THE WASHING AREA
In these small villages in Thailand, they usually don’t have a proper “western” kitchen. Forget about having a kitchen plan, a sink, and a cooking area. This is the alternative to the sink to wash the dishes: 2 buckets, one to wash and one to rinse. That’s all.
This is the only thing I still can not get used to. I HATE washing dishes like that. It looks like they are still dirty even if I rinsed them 1 million times (so I gave up and we always ended up eating out at Noom’s, our Thai friend who owned a sort of “restaurant” at the end of our street).
THE KITCHEN PLAN
If you rent a house in Thailand and plan to cook your own meals, be ready to buy one of these. They don’t provide such luxury items in the house.
Luckily this is quite cheap and easy to find, 50 $ and this spectacular kitchen can be yours! As you can see, measures aroundI hate doing dishes (because I don’t have a sink) so much that I cleaned everything except them for the photo shoot. I’m going to fix the mess as soon as I’m done with the post. Next meal will be broccoli and cauliflowers for dinner!
THE COMMON BACKYARD
In addition to the roofed backyard, we also have this one, shared with the neighbors. As we don’t even use our private one, we totally gave up on this. It’s still nice to have it tough. Sometimes I just go there and have a look around, listening to some distant Thai song playing on the radio.
CONSIDERATIONS AND COSTS OF LIVING IN THAILAND
As you can see, the size of the house measures around20 m X 6. A long, basic rectangle with a built-in room.
Some Thai houses have 2 bedrooms, and generally, the members of the family sleep together in the same room. They don’t have our sense of privacy and are comfortable with sharing most of the spaces.
This is a basic version of what a local Thai house looks like, here in Map Amarit. I’ve seen infinite variations on the theme. Our neighbors use their front area to park the car, and they set up a small altar where they put the incense and offers for the Buddha.
You can see this practice in almost every house here in Thailand). Other put sofas and TVs or even beds if it’s too crowded to fit everyone in the bedroom.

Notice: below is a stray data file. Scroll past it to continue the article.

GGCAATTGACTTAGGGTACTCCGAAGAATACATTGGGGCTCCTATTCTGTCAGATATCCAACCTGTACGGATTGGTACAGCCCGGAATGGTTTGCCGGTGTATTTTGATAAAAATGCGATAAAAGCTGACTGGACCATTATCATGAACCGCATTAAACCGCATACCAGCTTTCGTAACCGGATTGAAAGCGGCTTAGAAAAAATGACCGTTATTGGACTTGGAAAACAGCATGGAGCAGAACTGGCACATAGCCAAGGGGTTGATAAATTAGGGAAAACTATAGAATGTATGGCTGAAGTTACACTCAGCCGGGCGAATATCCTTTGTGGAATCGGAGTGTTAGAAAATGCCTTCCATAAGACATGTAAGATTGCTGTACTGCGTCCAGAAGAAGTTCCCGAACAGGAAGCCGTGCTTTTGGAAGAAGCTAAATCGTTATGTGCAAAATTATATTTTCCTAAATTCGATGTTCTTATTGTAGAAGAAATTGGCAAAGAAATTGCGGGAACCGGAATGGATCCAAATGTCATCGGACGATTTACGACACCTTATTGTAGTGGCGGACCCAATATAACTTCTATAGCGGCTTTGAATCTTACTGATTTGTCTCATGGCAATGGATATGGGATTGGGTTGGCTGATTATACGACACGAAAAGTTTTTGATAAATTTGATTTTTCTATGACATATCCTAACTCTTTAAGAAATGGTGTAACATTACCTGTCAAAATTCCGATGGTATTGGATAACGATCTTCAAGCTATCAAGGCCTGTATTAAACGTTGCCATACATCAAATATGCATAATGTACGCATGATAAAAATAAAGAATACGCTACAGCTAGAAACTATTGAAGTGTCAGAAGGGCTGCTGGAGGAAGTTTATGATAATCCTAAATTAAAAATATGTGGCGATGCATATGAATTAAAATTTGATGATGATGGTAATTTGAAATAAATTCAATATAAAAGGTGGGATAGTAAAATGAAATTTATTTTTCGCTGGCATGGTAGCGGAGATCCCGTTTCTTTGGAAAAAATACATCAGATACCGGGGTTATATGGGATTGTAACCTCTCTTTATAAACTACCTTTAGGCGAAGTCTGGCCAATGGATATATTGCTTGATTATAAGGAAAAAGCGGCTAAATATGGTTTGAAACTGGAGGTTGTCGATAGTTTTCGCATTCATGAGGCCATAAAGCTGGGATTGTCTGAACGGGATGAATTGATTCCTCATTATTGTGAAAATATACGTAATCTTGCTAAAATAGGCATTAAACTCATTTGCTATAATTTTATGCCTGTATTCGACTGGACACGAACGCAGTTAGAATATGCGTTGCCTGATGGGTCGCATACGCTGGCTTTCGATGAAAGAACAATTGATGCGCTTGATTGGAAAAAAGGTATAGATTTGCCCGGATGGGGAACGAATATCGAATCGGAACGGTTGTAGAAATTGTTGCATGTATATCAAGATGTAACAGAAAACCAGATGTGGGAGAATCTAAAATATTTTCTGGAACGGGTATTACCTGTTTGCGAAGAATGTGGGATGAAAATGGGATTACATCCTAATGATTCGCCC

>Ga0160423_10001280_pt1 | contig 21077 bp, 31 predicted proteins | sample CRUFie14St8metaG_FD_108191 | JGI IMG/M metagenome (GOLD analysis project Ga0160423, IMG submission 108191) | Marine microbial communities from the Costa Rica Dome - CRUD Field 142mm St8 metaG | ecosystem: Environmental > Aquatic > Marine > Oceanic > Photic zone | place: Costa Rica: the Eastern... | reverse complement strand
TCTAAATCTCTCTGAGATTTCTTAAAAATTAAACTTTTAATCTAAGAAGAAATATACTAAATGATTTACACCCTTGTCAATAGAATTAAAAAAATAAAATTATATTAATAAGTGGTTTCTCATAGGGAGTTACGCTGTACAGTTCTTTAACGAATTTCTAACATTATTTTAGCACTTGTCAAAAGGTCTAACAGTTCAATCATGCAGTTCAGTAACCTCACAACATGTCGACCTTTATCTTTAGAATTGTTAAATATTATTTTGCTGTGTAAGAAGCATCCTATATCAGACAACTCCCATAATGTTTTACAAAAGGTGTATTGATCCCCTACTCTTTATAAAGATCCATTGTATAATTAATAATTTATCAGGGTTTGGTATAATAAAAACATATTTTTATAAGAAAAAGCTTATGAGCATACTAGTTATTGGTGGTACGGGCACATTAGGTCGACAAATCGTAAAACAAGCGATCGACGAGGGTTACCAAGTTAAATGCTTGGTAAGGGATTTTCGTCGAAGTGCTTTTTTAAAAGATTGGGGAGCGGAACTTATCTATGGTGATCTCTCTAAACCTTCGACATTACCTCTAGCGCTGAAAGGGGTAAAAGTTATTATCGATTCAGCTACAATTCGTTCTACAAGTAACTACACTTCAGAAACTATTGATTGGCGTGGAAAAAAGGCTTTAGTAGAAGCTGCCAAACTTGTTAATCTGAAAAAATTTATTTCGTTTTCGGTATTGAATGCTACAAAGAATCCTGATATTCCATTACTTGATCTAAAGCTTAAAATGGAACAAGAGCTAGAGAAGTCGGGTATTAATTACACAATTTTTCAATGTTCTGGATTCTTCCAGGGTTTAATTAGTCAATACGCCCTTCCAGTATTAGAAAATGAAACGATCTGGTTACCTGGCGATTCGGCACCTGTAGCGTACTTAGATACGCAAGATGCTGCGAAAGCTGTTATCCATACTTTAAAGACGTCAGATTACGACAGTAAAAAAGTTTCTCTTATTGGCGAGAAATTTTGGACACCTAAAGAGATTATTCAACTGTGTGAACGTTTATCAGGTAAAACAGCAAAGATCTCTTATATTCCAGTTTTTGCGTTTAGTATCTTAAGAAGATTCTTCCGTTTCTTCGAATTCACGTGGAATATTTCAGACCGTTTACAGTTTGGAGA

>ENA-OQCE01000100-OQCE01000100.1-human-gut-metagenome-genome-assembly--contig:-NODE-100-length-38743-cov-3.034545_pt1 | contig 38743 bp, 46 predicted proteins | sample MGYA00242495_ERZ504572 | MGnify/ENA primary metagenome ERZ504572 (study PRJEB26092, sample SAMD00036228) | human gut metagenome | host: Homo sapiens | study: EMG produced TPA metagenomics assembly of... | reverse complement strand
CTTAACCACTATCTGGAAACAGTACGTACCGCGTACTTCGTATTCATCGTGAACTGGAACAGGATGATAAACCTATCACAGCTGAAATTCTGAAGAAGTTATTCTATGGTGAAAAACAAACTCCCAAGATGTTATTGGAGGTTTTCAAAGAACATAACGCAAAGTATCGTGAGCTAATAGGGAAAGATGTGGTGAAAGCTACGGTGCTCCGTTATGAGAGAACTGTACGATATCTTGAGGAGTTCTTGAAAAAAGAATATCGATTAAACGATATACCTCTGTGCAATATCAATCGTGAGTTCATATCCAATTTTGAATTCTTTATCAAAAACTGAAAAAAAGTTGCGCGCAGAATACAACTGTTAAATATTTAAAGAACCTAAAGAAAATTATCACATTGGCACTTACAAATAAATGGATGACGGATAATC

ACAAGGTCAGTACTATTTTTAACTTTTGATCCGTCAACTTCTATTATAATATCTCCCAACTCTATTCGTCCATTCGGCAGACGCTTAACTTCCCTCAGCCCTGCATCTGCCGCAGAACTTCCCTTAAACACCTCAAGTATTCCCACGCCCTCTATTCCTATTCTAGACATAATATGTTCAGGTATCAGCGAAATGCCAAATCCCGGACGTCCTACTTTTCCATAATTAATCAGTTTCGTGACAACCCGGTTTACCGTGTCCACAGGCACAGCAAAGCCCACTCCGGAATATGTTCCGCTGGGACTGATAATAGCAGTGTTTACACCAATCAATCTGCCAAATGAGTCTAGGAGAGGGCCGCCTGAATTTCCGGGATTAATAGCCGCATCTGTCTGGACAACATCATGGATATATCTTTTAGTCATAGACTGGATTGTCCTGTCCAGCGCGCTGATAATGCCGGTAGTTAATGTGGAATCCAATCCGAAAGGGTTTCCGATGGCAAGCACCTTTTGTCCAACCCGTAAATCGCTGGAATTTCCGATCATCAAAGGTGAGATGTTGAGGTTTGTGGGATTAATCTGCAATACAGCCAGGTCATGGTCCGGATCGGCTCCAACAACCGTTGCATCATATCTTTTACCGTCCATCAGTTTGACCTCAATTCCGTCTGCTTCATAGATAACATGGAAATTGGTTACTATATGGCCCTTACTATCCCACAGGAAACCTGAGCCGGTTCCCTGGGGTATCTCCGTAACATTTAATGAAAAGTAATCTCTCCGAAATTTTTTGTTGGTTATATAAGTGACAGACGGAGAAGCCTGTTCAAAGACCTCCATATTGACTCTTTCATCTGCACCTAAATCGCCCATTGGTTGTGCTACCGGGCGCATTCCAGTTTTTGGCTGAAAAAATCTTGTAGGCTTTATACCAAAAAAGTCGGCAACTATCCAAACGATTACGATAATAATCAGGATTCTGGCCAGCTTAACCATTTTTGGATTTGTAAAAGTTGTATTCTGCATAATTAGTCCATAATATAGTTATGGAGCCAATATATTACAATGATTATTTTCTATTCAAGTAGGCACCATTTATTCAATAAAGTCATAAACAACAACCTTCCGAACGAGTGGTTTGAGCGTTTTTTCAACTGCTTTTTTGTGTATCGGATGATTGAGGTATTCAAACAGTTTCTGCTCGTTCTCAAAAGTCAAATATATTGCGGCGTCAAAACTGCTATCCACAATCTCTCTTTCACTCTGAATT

There are also the typical wooden Thai Houses, like this one:
They are not common in this area, but they are pretty popular all over Thailand. The structure has the purpose of making the house more secure during the rainy season.
The inside is quite basic and consist on a big open space with mattresses on the floor, while the cooking area is generally on the back or downstairs, during the dry season.
HOW MUCH DOES IT COSTS?
The monthly rent is 3500 baht (around 112 $), so if you share the house with a friend is only 56$.
The expenses, water, and electricity are ridiculously low: around 15$ per month in total. These costs apply if you rent a house in a small, isolated village in Thailand, sometimes is even cheaper. If you want to move to a bigger city, get ready to pay a little more or to have a smaller house.
HOW TO FIND A HOUSE FOR RENT?
We found this one trough the director of the English school where we teach, so it was very easy.
I suggest, as soon as you arrive in a place, ask to the locals. Enter a shop and see if they know of anyone renting a house. Only remember that, in small and isolated villages, the 90% of the population don’t speak a word of English.
You may need to ask several people before finding the deal you are looking for. Search for the local English school is also a good idea, they will give you all the information you need.
All in all, this is a dirt cheap opportunity to move slowly, appreciate living like a local and save a lot of money in accommodation!
What do you think? would you rent a house like this one? have you had a similar experience? Give me your feedback or tell me your own experiences in renting houses while traveling.